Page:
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[uh-bet] /əˈbɛt/
verb (used with object), abetted, abetting.
to encourage, support, or countenance by aid or approval, usually in wrongdoing:
to abet a swindler; to abet a crime.
Origin of abet
1275-1325; Middle English abette (whence Old French abeter, unless perhaps the latter, of Germanic orig., be the source for the ME), Old English *ābǣtan to hound on, equivalent to ā- a-3 + bǣtan to bait, akin to bite
Related forms
abetment, abettal, noun
unabetted, adjective
unabetting, adjective
help, aid, assist; promote.
hinder, discourage. Unabridged
Based on the Random House Dictionary, © Random House, Inc. 2018.
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Examples from the Web for abetted
Contemporary Examples
Historical Examples
  • You have abetted him in it, and very kind of you it was to do so.

    Barnaby Rudge Charles Dickens
  • Their being aided and abetted by Lysander was sufficient; he sent them away discomfited.

    Hellenica Xenophon
  • Mre administered the necessary rebuke, aided and abetted by the daughters.

    In a Little Town Rupert Hughes
  • "Your Aunt Zilpah has aided and abetted you in your flirting," raged the captain.

    Blow The Man Down Holman Day
  • Fortunately, his desire to remain in the background was abetted by Tex Lynch.

    Shoe-Bar Stratton

    Joseph Bushnell Ames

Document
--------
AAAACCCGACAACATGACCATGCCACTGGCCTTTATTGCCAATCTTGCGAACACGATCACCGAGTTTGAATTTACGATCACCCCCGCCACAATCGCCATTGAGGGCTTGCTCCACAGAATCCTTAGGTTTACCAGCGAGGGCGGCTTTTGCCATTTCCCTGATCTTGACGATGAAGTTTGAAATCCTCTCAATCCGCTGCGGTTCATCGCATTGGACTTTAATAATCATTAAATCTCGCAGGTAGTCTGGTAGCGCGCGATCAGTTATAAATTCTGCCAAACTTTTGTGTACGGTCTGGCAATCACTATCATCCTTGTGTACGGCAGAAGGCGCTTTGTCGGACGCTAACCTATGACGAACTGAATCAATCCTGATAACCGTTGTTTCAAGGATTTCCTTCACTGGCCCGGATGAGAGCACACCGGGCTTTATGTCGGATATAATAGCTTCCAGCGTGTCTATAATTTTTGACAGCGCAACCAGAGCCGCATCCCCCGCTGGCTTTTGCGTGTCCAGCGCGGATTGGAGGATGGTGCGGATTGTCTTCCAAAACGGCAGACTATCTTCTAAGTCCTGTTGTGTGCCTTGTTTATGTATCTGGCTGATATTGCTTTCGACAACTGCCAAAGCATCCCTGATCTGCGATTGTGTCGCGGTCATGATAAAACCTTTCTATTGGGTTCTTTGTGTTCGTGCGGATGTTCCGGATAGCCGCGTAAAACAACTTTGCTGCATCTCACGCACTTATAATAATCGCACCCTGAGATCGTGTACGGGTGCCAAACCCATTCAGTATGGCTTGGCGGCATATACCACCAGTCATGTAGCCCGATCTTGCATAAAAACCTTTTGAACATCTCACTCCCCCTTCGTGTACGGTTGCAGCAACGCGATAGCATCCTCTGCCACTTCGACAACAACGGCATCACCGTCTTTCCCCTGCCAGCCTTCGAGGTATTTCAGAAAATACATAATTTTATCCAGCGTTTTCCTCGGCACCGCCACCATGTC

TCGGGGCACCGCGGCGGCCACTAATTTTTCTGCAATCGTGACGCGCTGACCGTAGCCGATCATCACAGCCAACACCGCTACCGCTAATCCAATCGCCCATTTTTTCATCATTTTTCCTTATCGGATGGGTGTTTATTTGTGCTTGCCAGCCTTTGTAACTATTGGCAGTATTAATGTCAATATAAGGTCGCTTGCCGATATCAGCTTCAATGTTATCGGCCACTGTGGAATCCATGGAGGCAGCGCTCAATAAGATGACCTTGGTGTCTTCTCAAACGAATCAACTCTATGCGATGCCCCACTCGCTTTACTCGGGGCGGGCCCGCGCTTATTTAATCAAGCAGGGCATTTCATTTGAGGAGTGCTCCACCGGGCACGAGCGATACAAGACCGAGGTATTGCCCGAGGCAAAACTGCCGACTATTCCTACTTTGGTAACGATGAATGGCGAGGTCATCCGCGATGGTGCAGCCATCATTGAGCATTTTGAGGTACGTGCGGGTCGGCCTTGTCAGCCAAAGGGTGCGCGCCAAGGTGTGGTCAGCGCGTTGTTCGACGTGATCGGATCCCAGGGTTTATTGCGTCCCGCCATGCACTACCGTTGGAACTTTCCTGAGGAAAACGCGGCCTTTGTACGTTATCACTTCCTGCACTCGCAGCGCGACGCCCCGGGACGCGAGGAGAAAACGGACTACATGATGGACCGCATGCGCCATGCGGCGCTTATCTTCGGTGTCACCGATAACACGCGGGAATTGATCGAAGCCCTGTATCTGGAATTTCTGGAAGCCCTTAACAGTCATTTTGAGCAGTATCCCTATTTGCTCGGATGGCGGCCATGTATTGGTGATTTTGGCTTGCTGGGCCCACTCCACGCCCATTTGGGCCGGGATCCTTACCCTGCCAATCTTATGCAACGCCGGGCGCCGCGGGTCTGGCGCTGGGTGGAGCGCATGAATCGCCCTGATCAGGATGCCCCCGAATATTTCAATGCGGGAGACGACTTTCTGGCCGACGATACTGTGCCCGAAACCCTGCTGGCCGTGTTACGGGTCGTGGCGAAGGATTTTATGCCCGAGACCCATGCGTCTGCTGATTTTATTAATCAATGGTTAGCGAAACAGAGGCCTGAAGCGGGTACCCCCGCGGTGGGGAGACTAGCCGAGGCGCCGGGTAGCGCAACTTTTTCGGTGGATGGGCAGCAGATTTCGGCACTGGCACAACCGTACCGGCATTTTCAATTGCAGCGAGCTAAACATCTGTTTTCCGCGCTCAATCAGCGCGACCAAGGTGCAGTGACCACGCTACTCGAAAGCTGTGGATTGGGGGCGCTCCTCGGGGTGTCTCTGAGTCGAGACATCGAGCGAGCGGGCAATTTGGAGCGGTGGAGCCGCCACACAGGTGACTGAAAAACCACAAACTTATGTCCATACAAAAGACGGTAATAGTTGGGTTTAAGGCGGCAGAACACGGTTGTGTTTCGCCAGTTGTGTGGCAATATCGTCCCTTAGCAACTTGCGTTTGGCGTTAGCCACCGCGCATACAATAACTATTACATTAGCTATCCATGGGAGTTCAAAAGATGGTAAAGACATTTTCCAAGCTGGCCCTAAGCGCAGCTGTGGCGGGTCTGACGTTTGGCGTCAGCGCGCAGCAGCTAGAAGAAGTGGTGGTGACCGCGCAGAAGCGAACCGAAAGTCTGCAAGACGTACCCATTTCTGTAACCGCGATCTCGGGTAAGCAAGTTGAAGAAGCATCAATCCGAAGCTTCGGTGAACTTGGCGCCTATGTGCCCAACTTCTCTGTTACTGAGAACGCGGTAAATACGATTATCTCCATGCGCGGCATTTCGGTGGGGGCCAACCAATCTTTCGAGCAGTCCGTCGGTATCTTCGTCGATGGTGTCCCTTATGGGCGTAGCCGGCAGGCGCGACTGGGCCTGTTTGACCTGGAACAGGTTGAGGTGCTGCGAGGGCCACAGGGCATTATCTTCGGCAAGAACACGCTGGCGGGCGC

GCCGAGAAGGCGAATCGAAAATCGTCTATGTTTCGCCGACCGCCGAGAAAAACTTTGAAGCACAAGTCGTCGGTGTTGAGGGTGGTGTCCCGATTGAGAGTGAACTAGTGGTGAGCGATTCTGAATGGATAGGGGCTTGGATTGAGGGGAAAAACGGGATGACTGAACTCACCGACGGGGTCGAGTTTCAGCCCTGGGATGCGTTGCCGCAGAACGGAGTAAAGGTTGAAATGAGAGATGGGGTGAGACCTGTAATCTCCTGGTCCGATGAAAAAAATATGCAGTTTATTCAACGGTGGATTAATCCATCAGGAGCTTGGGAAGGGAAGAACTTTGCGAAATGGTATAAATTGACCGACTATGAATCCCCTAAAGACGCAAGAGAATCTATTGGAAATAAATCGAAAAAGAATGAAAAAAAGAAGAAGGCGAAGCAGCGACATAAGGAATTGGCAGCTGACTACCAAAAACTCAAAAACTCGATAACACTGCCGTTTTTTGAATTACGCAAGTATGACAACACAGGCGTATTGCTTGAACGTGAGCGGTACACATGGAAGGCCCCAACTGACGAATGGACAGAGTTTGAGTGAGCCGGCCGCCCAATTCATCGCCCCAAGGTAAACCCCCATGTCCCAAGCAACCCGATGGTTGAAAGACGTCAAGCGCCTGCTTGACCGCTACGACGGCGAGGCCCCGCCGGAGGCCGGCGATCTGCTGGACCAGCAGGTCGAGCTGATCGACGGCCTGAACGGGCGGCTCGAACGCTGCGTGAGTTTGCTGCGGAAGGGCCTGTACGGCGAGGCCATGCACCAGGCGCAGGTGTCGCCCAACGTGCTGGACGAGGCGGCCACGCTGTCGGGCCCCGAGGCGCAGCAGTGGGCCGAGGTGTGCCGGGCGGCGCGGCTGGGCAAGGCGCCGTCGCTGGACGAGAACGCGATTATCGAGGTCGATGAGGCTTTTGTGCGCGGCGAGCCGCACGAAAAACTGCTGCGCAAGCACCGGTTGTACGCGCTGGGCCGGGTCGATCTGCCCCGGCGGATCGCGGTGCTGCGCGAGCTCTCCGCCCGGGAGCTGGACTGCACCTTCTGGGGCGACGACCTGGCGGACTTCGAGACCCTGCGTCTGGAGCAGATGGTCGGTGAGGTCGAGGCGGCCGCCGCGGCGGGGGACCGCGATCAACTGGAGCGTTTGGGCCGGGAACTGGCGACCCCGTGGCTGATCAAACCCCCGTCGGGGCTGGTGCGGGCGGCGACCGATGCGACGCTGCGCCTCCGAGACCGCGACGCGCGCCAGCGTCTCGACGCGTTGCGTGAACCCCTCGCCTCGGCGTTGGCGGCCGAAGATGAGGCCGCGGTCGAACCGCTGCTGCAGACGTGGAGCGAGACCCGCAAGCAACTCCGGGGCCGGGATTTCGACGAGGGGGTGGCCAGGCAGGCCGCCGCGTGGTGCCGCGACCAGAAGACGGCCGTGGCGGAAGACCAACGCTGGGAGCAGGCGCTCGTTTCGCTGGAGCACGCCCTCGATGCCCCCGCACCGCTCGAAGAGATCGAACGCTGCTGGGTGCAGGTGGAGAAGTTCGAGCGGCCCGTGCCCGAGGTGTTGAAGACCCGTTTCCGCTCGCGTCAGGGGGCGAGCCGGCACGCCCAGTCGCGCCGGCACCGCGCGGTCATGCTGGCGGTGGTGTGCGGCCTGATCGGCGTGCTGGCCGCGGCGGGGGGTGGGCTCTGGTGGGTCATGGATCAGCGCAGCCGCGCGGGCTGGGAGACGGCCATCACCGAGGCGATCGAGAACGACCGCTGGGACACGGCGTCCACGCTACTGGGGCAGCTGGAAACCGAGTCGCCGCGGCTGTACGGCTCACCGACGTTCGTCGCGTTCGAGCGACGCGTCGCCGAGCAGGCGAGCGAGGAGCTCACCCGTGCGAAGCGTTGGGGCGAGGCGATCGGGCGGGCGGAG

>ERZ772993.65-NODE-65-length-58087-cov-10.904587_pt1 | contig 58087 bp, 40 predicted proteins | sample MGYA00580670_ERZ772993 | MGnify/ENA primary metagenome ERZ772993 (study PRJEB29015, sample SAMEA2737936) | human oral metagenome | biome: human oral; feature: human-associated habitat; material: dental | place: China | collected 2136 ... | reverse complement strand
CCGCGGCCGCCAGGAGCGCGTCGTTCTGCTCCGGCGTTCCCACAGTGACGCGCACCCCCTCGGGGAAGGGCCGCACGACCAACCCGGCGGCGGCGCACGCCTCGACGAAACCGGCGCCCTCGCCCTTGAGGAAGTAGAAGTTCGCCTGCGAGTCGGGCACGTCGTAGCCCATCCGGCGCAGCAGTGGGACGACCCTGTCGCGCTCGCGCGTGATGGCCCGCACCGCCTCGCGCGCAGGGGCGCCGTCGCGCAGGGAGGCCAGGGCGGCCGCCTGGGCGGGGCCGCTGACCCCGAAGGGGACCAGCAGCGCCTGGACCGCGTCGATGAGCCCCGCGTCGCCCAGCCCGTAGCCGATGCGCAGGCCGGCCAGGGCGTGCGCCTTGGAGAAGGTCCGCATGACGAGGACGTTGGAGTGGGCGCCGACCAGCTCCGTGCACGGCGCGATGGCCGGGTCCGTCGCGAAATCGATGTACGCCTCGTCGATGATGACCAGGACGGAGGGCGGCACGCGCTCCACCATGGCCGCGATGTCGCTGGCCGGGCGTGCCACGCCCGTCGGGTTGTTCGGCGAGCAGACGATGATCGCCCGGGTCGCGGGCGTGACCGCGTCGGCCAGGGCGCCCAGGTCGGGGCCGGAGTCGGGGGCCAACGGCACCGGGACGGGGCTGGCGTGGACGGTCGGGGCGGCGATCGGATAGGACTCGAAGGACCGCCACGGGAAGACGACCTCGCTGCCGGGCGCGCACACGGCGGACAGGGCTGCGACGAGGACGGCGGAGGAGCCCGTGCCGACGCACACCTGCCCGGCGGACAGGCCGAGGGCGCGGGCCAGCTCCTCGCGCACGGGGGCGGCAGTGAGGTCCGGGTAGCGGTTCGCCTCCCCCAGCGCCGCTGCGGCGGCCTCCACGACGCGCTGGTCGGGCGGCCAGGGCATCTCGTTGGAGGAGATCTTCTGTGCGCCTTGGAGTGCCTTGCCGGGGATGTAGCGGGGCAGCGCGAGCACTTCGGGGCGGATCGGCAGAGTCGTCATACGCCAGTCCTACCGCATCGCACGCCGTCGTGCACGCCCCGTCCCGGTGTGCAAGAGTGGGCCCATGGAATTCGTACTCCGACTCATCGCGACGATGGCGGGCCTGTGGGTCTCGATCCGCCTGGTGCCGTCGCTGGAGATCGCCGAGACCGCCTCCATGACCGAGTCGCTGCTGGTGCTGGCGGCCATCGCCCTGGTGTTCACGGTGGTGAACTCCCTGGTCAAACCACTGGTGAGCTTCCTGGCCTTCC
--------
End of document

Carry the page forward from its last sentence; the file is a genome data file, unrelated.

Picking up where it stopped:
British Dictionary definitions for abetted


verb abets, abetting, abetted
(transitive) to assist or encourage, esp in crime or wrongdoing
Derived Forms
abetment, abettal, noun
abetter, especially (law) abettor, noun
Word Origin
C14: from Old French abeter to lure on, entice, from beter to bait
Collins English Dictionary - Complete & Unabridged 2012 Digital Edition
© William Collins Sons & Co. Ltd. 1979, 1986 © HarperCollins
Publishers 1998, 2000, 2003, 2005, 2006, 2007, 2009, 2012
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Word Origin and History for abetted



late 14c. (implied in abetting), from Old French abeter "to bait, to harass with dogs," literally "to cause to bite," from a- "to" (see ad-) + beter "to bait," from a Germanic source, perhaps Low Franconian betan "incite," or Old Norse beita "cause to bite," from Proto-Germanic *baitjan, from PIE root *bheid- "to split" (see fissure). Related: Abetted; abetting.

Online Etymology Dictionary, © 2010 Douglas Harper
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